Anyone who lies to the police would likely face criminal charges for making false statements. Ironically, during police questioning, Louisiana law enforcement may make inaccurate statements to get a suspect to self-incriminate. The most frustrating element here is that the police could lie to a juvenile suspect. Juveniles might lack the life experience to deal with the situation, so they may hurt their defense.
The police could lie to a young person
Some wonder why it is lawful the police can outright lie to a young suspect. Essentially, a 1969 Supreme Court decision gave the police that ability. While one viewpoint may suggest the police need leeway to find guilty persons, lying to a suspect might result in a wrongful conviction.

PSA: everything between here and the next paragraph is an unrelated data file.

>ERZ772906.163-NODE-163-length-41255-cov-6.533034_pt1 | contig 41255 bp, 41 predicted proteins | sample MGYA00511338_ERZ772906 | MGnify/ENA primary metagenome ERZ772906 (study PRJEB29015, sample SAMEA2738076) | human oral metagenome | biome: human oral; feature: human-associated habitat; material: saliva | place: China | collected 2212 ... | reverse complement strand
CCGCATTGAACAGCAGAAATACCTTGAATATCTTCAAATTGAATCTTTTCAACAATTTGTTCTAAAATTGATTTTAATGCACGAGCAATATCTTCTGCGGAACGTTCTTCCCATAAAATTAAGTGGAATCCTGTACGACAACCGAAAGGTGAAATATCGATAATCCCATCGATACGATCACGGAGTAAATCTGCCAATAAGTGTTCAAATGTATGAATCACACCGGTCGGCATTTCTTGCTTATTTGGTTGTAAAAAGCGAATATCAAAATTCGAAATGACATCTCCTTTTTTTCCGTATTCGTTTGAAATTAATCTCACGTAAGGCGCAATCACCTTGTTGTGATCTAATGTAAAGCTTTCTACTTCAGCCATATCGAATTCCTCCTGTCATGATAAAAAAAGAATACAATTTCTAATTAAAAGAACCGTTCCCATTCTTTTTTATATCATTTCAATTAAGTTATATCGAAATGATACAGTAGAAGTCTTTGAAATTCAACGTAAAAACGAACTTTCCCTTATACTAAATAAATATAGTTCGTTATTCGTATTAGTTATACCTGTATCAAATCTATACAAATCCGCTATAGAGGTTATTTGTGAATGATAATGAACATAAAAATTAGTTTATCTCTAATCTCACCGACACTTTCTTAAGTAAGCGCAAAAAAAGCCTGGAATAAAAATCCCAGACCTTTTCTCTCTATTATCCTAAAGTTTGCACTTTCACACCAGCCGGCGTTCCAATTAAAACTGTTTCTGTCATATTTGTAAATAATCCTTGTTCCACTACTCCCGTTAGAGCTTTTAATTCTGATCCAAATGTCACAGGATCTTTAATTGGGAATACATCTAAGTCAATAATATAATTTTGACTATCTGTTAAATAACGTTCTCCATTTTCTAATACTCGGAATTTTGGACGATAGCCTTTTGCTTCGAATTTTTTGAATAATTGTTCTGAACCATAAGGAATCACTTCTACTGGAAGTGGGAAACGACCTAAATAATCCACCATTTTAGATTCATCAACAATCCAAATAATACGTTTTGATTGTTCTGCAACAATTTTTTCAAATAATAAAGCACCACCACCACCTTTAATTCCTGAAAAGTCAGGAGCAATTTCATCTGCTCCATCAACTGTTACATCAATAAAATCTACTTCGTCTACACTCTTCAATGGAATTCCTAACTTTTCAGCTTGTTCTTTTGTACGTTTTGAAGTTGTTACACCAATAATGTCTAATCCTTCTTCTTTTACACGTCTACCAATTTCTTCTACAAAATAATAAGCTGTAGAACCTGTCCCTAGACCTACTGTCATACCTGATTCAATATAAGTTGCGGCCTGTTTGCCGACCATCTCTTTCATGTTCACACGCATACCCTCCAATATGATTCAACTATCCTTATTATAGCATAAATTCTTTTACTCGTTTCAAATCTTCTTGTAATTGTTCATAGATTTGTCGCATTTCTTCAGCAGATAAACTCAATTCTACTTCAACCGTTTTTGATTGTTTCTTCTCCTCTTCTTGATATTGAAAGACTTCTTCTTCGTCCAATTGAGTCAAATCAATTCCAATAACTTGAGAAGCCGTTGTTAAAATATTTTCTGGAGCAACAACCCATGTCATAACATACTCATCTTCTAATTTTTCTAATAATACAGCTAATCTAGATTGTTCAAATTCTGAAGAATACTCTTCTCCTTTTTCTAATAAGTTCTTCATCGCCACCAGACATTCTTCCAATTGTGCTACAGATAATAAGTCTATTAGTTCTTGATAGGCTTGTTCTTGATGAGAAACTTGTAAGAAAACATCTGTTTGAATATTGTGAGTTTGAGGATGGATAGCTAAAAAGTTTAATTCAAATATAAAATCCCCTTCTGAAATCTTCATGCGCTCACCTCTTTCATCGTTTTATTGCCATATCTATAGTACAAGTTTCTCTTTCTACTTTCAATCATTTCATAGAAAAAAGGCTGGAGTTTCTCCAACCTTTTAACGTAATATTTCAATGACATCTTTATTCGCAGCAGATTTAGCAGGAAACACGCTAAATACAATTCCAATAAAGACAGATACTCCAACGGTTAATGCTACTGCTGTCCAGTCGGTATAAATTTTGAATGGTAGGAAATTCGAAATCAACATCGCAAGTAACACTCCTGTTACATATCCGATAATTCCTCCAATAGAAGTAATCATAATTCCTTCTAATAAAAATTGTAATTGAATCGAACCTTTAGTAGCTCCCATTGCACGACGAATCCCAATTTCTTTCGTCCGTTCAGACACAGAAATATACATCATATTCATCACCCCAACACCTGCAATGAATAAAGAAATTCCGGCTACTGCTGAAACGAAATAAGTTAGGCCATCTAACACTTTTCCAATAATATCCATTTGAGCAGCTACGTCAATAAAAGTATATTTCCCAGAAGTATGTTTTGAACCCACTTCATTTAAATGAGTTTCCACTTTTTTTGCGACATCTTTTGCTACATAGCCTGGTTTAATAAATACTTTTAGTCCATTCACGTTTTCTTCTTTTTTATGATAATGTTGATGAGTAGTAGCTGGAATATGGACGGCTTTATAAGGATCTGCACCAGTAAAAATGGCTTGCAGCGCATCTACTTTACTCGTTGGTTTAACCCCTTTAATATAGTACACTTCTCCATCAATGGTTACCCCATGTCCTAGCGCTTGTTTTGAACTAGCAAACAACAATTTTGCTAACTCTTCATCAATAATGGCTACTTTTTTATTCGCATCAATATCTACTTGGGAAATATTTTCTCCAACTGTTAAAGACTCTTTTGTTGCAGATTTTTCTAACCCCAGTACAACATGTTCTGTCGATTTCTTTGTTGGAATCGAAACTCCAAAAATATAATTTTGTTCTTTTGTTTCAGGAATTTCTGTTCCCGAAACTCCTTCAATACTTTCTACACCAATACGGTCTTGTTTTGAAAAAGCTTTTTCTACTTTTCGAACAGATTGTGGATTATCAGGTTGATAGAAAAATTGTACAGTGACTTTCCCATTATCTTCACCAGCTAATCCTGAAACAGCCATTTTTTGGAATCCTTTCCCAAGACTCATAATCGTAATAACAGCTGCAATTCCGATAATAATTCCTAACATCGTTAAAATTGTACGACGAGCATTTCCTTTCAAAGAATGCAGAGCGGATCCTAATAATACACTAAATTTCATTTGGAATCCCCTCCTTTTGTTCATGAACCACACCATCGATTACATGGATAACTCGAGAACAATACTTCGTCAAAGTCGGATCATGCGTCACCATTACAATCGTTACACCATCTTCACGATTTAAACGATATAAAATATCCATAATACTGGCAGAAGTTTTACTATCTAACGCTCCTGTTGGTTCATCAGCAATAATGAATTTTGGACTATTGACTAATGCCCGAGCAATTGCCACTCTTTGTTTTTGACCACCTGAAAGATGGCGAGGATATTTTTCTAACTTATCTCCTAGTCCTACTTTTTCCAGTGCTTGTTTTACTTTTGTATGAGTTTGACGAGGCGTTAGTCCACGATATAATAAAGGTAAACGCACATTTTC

Surprisingly, the overwhelming majority of states allow the police to lie to a young individual. The duplicity might not even occur during official questioning at the police station. Any interaction with the police could result in a suspect making incriminating statements. And yes, the police could be deceptive while talking to the person before an official arrest.
Deceptive practices and wrongful convictions
There are several ways the police could lie to a juvenile suspect. Claiming to possess video footage proving the suspect’s guilt or saying a witness has implicated the person in a crime might lead to a signed confession. Defending against juvenile charges may become challenging even when the admission comes from such a dubious scenario.
Suspects have the right to remain silent, and they have a right to an attorney’s presence during questioning. Juvenile suspects may not realize this, nor do all adults. Those who assert their constitutional rights may help their defense and preserve their safety.